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Definitions are the core of any dictionary. Writing a definition is an unnatural act, differing from other kinds of writing. This is intended to assist in creating new definitions, for existing parts of speech sections in existing entries, additional parts of speech for existing entries, or for new entries. For improving existing definitions, see Wiktionary:Improving definitions.
- 1 Which headword?
- 2 Format
- 3 Parts of speech
Almost all definitions should be at a standardized form of the expression. This may not be the one that you think of or the one that is most natural or common. It may be quite unnatural. The standardized forms are intended to make it easier to know where the main content for an expression is to be found. Redirects and search are the main tools to help a user find terms if they are not in the forms a user is looking for. The standardized forms are lemmas.
The lemma forms are the singular of a noun, the bare infinitive of a verb (or predicate), and the positive form of an adjective or adverb. Multi-word expressions are generally phrased in terms of the lemma forms of their components if such forms actually occur. For many idiomatic expressions, however, a common form that has at least some of the component terms in their lemma forms becomes the lemma.
Certain phrases need to be expressed with one or more terms represented in the lemma by placeholders words such as one, one's, oneself, someone or something. For example, hold one's breath is the lemma form for expressions like "hold my breath" and "holding his breath".
Few words are capitalized. Many are proper nouns, but some common nouns are capitalized as well as most abbreviations of proper nouns.
Helping users find lemma forms
If you have found that the entry you wanted to add was not readily found via search, consider adding a non-lemma entry that will help a user find the lemma entry. Six kinds are common.
- Inflected forms: Verbs and nouns in English have inflected forms that can easily be added by users clicking on red or green links for those forms on the inflection line of the lemma.
- Alternative forms: Adding alternative forms and spellings to an entry may help a user who enters one of those forms in the search box.
- Misspellings: Any common misspellings should be short entries. A true misspelling is not entered in the entry for which it is a misspelling.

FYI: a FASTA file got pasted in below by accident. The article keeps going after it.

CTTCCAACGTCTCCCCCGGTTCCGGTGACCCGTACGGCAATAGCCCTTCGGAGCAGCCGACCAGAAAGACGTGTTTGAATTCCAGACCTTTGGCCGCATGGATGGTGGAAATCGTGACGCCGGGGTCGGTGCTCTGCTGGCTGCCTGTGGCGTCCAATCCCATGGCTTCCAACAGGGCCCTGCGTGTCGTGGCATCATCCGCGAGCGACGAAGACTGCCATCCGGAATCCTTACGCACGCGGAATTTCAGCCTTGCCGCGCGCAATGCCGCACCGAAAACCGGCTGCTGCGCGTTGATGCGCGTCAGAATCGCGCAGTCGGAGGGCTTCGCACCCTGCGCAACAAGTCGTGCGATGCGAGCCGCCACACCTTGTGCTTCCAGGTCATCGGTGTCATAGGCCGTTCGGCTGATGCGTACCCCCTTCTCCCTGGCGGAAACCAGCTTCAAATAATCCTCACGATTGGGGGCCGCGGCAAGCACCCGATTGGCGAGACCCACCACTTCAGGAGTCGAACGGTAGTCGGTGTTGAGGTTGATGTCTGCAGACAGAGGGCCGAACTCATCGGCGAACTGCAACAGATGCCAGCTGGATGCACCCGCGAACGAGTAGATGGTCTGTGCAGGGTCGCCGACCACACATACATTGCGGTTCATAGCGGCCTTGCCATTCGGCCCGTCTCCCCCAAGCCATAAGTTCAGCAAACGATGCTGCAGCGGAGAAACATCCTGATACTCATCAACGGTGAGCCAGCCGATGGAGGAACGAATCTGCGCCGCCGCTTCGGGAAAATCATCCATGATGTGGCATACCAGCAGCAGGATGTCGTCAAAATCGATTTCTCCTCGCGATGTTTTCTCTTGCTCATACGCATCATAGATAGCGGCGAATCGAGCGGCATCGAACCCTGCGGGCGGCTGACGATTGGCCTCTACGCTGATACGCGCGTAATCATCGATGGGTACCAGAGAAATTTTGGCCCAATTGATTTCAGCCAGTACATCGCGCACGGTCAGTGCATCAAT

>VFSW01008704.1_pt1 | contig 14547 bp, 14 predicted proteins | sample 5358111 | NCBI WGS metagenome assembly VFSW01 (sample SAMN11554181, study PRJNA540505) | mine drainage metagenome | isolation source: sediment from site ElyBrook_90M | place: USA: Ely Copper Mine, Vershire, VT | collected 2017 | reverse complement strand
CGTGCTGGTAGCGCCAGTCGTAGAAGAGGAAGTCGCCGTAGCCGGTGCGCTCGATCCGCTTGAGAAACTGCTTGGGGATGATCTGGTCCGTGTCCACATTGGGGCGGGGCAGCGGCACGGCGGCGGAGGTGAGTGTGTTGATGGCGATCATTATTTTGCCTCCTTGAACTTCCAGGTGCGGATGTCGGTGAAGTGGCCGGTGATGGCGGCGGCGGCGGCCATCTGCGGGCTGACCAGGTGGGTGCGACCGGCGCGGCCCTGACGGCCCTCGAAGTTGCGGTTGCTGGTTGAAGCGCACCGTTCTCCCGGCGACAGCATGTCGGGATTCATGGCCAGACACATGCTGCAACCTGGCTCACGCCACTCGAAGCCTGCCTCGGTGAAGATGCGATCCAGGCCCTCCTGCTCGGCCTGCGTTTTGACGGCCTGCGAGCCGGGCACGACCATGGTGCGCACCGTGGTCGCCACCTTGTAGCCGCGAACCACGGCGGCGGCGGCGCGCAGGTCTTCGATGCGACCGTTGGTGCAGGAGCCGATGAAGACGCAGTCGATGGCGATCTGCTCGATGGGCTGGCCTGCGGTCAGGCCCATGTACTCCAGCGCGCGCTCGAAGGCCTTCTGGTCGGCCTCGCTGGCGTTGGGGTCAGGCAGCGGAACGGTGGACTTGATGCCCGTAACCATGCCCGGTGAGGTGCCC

- Usage examples: In many cases, a usage example should include a particularly common form of the expression. The search engine should find the entry with the usage example if it contains most of the important searched words that the user enters in the search box.
- Redirects: Generally redirects should be avoided in favour of the other types of links. They are strict to be avoided if the only purpose served is to accommodate alternative capitalization. There are many cases where redirects are the best available alternative
- "See" links: In some cases, a user may type a form that differs from the desired entry by punctuation, an apostrophe, or typography. In some of those cases, links appear at the top of the entry to spellings that differ in such a way. However, most often those links are to words in languages other than English that have diacritical marks on Latin alphabet characters.
Phrases and Idioms
The most complicated decisions about headwords are for phrases and idioms.
A definition in Wiktionary has a standard format that consists of a sense number, optional context labels, and the definition proper. It may be followed by usage examples or quotations. See Wiktionary:Entry layout explained for the overall structure of an entry.
Definition wikitext begins with the character #. The wiki software automatically generates sense number from that character. Occasional problems in the numbering result from disrupting the proper sequence. See WT:ELE.
Context tags are labels intended to provide important basic grammatical information and information about the broad type of situation in which the sense is used.
Our format rules allow two basic formats.
Under specific circumstances there may be other material on a sense line. In some cases there may be a "See" link to another entry. There may be other material, sometimes appearing as part of an experiment.
Normally "See" links are not necessary. The wiki software makes wikilinks easy to incorporate into the body of a definition. See links exist to provide another way for users to find the entry that has Wiktionary's best content for what they are looking for. Two examples of their constructive use are certain plural senses of nouns and for phrasal verbs.
Plural senses of nouns
Entries often provide links from the singular form of a noun to distinct senses of the noun that are presented fully at the plural forms of the noun.
One experimental use is the presentation of date information at the end of a definition line. The date information indicated more specifically than context tags when the headword was used in the sense provided.
Parts of speech
Some parts of speech have characteristic types of definitions and types of problems.
- Wiktionary:English adjectives
- Wiktionary:English adverbs
- Wiktionary:English nouns
- Wiktionary:English verbs